I wish I could say I was a voracious reader as a child. For how much I love to write it’s actually quite embarrassing to admit the opposite. My eyes couldn’t keep up with my racing mind as I was overwhelmed by the urge to swallow the pages whole rather than to savor each word. Reading was rarely something I did for myself. Books on the curriculum bored me, and I found it hard to invest in stories I rarely related to. They were merely building blocks to getting a good grade. It wasn’t until I took a month off from college that I realized I didn’t have to perform. I wasn’t completing a timed reading test nor trying to earn the school X amount of money through standardized testing. It finally felt okay to slow down and let the story simmer.
Each morning I grabbed a coffee and read in the sun until classes got out. Every week I walked down to the used bookstore to find my next escapes. The beautiful and thought-provoking writing of Zadie Smith and Zora Neale Hurston took me out of the predominantly white world that I fantasized about escaping. I wrote down my favorite lines from Toni Morrison’s The Bluest Eye and Octavia Butler’s Kindred in a gold flower adorned notebook; I scribbled comments in the margins of Black, White, and Jewish: Autobiography of a Shifting Self, by Rebecca Walker. I was in the middle of an identity shift, myself, and found great comfort in the idea that I could use books as a vehicle to escape and also to critique the pressure to perform an identity that others could easily comprehend but that I felt was a caricature of myself. Books gave me a sense of belonging.
While in the midst of another identity shift, I recently reacquainted myself with the cast of characters in which I found community. For the past eight years I used weed to distract me from the anxious words that buzzed around my mind. I used it to quiet the past conversations I obsessively replayed until the scripts were burned into my brain. I used it to turn away from the fears I felt over whom I would become, or fail to become, in the future. Weed was my plus one to parties. It was the bridge I used to build connections with people it sometimes felt I had little else in common with. It was the accelerant I used to burn any bridges that led back to myself.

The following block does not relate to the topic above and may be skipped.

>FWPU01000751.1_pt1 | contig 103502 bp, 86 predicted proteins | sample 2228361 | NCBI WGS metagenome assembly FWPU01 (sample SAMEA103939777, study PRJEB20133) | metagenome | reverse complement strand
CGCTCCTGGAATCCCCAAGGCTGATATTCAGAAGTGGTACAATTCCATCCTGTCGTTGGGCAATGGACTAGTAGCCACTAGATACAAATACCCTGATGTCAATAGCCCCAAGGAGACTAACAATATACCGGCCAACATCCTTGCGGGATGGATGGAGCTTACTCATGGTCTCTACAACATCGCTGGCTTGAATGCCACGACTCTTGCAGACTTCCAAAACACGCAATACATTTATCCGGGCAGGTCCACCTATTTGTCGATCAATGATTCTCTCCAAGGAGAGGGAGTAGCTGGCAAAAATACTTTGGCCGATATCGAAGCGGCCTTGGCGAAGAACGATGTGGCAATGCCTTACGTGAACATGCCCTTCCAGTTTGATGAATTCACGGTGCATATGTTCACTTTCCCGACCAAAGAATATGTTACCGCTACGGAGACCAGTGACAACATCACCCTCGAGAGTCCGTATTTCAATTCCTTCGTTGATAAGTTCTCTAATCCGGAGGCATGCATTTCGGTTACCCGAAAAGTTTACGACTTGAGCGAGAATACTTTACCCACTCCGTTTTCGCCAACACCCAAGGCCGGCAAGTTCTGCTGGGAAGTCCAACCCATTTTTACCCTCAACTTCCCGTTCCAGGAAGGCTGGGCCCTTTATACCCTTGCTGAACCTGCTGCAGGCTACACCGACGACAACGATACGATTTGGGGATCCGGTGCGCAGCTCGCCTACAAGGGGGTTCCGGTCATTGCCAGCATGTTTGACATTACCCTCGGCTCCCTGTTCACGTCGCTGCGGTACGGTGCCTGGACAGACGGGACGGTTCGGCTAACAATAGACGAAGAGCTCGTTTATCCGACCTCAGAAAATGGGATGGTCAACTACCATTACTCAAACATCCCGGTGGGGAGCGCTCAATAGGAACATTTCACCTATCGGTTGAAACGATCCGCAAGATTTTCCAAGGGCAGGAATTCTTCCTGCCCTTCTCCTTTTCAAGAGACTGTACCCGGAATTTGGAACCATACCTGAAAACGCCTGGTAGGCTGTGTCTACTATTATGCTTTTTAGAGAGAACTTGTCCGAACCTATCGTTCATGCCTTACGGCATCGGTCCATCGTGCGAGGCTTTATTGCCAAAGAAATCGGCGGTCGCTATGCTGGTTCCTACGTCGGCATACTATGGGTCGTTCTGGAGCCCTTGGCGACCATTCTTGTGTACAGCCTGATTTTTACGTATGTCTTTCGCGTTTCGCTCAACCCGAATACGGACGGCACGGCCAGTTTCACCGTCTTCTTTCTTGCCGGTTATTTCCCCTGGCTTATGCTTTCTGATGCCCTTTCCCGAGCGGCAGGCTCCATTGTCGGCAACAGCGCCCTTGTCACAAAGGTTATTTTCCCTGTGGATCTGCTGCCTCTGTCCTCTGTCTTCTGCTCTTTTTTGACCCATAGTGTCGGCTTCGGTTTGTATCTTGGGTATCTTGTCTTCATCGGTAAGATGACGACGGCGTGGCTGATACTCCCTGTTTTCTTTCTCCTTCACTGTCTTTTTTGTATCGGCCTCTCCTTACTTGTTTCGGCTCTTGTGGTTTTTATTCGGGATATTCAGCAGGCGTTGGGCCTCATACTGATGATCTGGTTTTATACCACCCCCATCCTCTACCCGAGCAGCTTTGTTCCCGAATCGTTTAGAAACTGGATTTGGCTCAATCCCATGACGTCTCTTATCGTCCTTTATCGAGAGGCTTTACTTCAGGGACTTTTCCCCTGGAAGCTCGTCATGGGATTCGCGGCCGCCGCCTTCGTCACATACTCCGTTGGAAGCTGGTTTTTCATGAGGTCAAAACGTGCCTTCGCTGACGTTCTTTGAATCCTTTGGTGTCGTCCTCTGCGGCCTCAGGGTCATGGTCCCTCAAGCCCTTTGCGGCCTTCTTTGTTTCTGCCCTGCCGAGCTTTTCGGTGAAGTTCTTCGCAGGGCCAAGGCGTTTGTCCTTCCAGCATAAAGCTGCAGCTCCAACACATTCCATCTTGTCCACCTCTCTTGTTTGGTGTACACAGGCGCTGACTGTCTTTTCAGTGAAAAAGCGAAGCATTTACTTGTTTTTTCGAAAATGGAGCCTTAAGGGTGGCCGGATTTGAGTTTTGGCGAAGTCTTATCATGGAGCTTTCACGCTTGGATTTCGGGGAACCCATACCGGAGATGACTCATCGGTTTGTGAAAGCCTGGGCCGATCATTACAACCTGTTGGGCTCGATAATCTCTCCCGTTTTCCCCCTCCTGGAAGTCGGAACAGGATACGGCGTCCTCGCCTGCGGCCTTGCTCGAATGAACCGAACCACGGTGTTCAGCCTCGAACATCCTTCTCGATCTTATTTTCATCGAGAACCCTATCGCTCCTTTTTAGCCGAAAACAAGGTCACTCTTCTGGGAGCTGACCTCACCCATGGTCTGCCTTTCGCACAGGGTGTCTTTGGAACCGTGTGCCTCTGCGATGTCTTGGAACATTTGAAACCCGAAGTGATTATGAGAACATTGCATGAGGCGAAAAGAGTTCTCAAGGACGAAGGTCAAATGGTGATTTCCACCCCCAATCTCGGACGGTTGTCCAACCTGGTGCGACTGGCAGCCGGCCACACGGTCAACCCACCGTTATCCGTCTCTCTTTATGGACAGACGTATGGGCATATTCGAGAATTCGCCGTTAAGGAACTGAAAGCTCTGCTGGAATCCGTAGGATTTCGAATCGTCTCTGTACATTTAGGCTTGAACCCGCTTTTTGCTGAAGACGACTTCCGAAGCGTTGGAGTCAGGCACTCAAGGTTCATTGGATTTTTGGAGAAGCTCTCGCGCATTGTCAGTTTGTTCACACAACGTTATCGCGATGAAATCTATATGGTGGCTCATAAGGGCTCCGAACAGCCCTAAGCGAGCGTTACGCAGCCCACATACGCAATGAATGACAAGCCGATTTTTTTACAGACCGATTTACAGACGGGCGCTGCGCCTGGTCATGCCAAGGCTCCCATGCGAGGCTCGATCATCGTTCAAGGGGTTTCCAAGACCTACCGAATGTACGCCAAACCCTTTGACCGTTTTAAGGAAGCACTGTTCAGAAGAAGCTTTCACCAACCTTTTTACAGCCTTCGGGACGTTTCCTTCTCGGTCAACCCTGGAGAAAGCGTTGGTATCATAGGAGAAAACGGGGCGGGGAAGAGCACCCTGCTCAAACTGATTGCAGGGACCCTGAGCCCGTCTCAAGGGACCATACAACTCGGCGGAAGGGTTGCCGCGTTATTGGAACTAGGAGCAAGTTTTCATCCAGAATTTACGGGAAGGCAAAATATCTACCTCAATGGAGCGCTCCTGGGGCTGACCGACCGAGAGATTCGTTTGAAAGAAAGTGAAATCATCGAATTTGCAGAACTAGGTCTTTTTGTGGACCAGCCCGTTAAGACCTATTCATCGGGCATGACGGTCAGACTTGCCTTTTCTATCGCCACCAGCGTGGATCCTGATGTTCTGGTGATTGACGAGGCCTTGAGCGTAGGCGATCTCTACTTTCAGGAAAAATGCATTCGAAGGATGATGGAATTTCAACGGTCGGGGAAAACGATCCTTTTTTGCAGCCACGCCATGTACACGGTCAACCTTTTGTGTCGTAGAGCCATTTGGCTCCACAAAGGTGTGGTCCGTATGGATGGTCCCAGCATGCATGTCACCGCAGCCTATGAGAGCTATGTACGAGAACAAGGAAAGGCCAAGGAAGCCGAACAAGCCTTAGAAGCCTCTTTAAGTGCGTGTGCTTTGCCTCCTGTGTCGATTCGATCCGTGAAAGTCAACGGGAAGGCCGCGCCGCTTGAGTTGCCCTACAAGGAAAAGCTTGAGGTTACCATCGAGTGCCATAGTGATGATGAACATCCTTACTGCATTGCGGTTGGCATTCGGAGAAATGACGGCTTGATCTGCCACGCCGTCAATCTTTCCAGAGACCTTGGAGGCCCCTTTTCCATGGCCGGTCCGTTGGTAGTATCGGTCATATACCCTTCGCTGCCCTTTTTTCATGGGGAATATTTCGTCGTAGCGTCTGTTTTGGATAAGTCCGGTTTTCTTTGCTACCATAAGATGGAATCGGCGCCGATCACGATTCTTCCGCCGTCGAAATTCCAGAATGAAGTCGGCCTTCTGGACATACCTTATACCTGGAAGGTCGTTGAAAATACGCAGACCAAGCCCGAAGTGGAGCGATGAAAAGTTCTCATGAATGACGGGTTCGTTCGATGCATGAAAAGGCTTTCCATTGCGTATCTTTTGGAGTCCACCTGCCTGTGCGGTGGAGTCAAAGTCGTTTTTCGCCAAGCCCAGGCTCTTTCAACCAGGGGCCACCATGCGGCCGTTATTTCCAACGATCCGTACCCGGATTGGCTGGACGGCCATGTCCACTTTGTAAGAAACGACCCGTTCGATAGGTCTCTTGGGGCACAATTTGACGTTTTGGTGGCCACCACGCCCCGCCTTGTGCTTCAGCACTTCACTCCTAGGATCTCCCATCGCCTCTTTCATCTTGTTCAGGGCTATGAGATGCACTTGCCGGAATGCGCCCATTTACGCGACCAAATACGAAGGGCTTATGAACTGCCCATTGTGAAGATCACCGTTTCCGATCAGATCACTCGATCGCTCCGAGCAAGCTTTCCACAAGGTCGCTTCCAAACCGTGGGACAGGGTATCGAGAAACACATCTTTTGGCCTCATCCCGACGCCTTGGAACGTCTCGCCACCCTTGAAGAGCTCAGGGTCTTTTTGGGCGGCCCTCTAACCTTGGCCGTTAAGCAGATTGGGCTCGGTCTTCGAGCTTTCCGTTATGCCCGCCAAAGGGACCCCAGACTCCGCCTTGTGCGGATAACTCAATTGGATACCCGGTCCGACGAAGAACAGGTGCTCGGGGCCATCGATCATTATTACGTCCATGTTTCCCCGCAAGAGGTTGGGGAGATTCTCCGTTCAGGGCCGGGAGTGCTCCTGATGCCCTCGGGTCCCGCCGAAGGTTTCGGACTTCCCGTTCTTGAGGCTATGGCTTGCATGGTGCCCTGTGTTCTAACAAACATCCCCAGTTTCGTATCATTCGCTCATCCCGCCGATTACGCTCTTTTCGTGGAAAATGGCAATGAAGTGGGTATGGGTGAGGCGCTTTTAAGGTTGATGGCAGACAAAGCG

Since I stopped smoking, I’ve felt stripped bare. I tried taking the route of traditional support groups, but after I mistakenly thought I entered an Elks meeting, I found myself searching for a different source of strength. Books have reminded me that I’m not alone. The protagonists aren’t striving for an unattainable perception of perfection. They are messy, but so are the worlds that shaped them. I will always be shifting from one self to another, and through reading, I’ve learned to go along for the ride. Slowly, but surely. Don’t get me wrong, I still want to crawl out of my skin when a character’s innermost thoughts turn them inside out. When they are stripped down to their bare bones it rattles me but also serves as a reminder that I’m not the only one with messes to clean up. Slowing down and savoring the words has not only been a way for me to see them, but to strip myself down, too.
It’s a lesson I didn’t realize the importance of learning until recently when, like the rest of us, I found myself confined to my apartment. I might as well be stoned for how often I talk at my cat, Kyushu, who sits staring at me with her head cocked before she claws my chair. I can only marathon so much TV before the desire to pack a bowl seeps into the crevices of my brain, pretending to fulfill the spaces it never really will. In those moments, I pick up an essay and focus on the mechanics of each sentence. There’s nowhere else I should be, nowhere else I can be, nowhere else I’d rather be. Since taking the first steps into sobriety, books have become some of my greatest friends and have brought me much comfort when old habits tempt me. My mind is no longer racing to finish the final word. The more I read, the more I realize that there’s nothing to run from.
My state of residency has declared retail marijuana dispensaries an essential business. But what could be more essential than a good book?